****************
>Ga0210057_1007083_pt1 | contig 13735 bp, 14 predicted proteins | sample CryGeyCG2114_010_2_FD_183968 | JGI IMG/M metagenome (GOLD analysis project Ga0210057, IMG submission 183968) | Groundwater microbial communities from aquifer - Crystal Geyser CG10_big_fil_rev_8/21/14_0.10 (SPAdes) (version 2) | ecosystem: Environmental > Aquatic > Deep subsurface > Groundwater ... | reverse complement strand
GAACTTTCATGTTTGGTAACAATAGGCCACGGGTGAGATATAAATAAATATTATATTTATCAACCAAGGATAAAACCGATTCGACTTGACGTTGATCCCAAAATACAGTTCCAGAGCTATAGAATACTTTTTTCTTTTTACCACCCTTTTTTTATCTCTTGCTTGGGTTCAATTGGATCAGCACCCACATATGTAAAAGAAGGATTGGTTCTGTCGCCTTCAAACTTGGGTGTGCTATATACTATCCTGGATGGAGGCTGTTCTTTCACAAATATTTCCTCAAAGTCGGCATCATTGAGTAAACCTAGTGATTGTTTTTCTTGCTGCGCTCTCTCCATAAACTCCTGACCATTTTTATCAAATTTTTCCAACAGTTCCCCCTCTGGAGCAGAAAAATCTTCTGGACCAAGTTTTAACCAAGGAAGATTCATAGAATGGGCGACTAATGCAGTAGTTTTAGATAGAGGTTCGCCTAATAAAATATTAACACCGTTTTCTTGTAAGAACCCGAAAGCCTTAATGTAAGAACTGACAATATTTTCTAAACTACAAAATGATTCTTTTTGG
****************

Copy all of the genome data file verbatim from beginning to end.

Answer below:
>Ga0210057_1007083_pt1 | contig 13735 bp, 14 predicted proteins | sample CryGeyCG2114_010_2_FD_183968 | JGI IMG/M metagenome (GOLD analysis project Ga0210057, IMG submission 183968) | Groundwater microbial communities from aquifer - Crystal Geyser CG10_big_fil_rev_8/21/14_0.10 (SPAdes) (version 2) | ecosystem: Environmental > Aquatic > Deep subsurface > Groundwater ... | reverse complement strand
GAACTTTCATGTTTGGTAACAATAGGCCACGGGTGAGATATAAATAAATATTATATTTATCAACCAAGGATAAAACCGATTCGACTTGACGTTGATCCCAAAATACAGTTCCAGAGCTATAGAATACTTTTTTCTTTTTACCACCCTTTTTTTATCTCTTGCTTGGGTTCAATTGGATCAGCACCCACATATGTAAAAGAAGGATTGGTTCTGTCGCCTTCAAACTTGGGTGTGCTATATACTATCCTGGATGGAGGCTGTTCTTTCACAAATATTTCCTCAAAGTCGGCATCATTGAGTAAACCTAGTGATTGTTTTTCTTGCTGCGCTCTCTCCATAAACTCCTGACCATTTTTATCAAATTTTTCCAACAGTTCCCCCTCTGGAGCAGAAAAATCTTCTGGACCAAGTTTTAACCAAGGAAGATTCATAGAATGGGCGACTAATGCAGTAGTTTTAGATAGAGGTTCGCCTAATAAAATATTAACACCGTTTTCTTGTAAGAACCCGAAAGCCTTAATGTAAGAACTGACAATATTTTCTAAACTACAAAATGATTCTTTTTGG